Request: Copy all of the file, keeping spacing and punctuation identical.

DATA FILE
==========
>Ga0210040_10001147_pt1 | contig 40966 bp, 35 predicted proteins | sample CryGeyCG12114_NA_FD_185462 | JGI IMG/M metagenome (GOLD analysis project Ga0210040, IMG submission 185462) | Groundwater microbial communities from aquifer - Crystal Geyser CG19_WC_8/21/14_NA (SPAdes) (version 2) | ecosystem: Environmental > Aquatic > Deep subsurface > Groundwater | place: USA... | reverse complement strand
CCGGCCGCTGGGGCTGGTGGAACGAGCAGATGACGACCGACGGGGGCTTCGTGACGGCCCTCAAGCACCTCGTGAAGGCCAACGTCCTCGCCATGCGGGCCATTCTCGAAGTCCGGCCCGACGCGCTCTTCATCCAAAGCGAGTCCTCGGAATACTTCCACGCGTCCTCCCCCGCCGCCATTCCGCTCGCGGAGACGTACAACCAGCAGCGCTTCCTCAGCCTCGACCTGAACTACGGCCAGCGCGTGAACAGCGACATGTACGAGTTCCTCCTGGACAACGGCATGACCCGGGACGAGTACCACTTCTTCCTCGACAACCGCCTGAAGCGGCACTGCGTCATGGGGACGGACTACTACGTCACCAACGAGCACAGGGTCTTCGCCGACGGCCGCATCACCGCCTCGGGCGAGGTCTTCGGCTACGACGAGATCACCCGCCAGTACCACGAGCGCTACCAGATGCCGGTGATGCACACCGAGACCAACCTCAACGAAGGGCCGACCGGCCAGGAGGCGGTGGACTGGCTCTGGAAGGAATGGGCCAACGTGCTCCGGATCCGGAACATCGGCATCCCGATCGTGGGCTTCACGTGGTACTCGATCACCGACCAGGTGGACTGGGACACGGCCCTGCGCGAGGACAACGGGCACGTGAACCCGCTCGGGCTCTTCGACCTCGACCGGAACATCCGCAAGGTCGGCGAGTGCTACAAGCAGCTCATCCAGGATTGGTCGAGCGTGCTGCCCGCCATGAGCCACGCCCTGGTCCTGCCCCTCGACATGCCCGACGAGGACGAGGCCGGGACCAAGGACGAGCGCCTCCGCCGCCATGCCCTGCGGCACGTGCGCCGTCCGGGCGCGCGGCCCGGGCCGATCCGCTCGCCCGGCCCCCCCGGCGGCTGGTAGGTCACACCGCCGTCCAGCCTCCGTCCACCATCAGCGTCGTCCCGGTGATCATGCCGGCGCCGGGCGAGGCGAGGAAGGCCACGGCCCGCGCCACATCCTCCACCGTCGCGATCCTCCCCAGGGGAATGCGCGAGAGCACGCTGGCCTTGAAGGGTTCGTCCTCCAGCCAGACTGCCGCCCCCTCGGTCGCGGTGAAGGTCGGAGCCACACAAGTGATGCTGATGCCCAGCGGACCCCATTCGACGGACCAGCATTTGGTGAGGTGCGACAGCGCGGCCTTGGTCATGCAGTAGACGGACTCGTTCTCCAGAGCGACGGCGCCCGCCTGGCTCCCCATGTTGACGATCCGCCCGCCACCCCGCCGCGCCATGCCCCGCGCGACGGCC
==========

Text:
>Ga0210040_10001147_pt1 | contig 40966 bp, 35 predicted proteins | sample CryGeyCG12114_NA_FD_185462 | JGI IMG/M metagenome (GOLD analysis project Ga0210040, IMG submission 185462) | Groundwater microbial communities from aquifer - Crystal Geyser CG19_WC_8/21/14_NA (SPAdes) (version 2) | ecosystem: Environmental > Aquatic > Deep subsurface > Groundwater | place: USA... | reverse complement strand
CCGGCCGCTGGGGCTGGTGGAACGAGCAGATGACGACCGACGGGGGCTTCGTGACGGCCCTCAAGCACCTCGTGAAGGCCAACGTCCTCGCCATGCGGGCCATTCTCGAAGTCCGGCCCGACGCGCTCTTCATCCAAAGCGAGTCCTCGGAATACTTCCACGCGTCCTCCCCCGCCGCCATTCCGCTCGCGGAGACGTACAACCAGCAGCGCTTCCTCAGCCTCGACCTGAACTACGGCCAGCGCGTGAACAGCGACATGTACGAGTTCCTCCTGGACAACGGCATGACCCGGGACGAGTACCACTTCTTCCTCGACAACCGCCTGAAGCGGCACTGCGTCATGGGGACGGACTACTACGTCACCAACGAGCACAGGGTCTTCGCCGACGGCCGCATCACCGCCTCGGGCGAGGTCTTCGGCTACGACGAGATCACCCGCCAGTACCACGAGCGCTACCAGATGCCGGTGATGCACACCGAGACCAACCTCAACGAAGGGCCGACCGGCCAGGAGGCGGTGGACTGGCTCTGGAAGGAATGGGCCAACGTGCTCCGGATCCGGAACATCGGCATCCCGATCGTGGGCTTCACGTGGTACTCGATCACCGACCAGGTGGACTGGGACACGGCCCTGCGCGAGGACAACGGGCACGTGAACCCGCTCGGGCTCTTCGACCTCGACCGGAACATCCGCAAGGTCGGCGAGTGCTACAAGCAGCTCATCCAGGATTGGTCGAGCGTGCTGCCCGCCATGAGCCACGCCCTGGTCCTGCCCCTCGACATGCCCGACGAGGACGAGGCCGGGACCAAGGACGAGCGCCTCCGCCGCCATGCCCTGCGGCACGTGCGCCGTCCGGGCGCGCGGCCCGGGCCGATCCGCTCGCCCGGCCCCCCCGGCGGCTGGTAGGTCACACCGCCGTCCAGCCTCCGTCCACCATCAGCGTCGTCCCGGTGATCATGCCGGCGCCGGGCGAGGCGAGGAAGGCCACGGCCCGCGCCACATCCTCCACCGTCGCGATCCTCCCCAGGGGAATGCGCGAGAGCACGCTGGCCTTGAAGGGTTCGTCCTCCAGCCAGACTGCCGCCCCCTCGGTCGCGGTGAAGGTCGGAGCCACACAAGTGATGCTGATGCCCAGCGGACCCCATTCGACGGACCAGCATTTGGTGAGGTGCGACAGCGCGGCCTTGGTCATGCAGTAGACGGACTCGTTCTCCAGAGCGACGGCGCCCGCCTGGCTCCCCATGTTGACGATCCGCCCGCCACCCCGCCGCGCCATGCCCCGCGCGACGGCC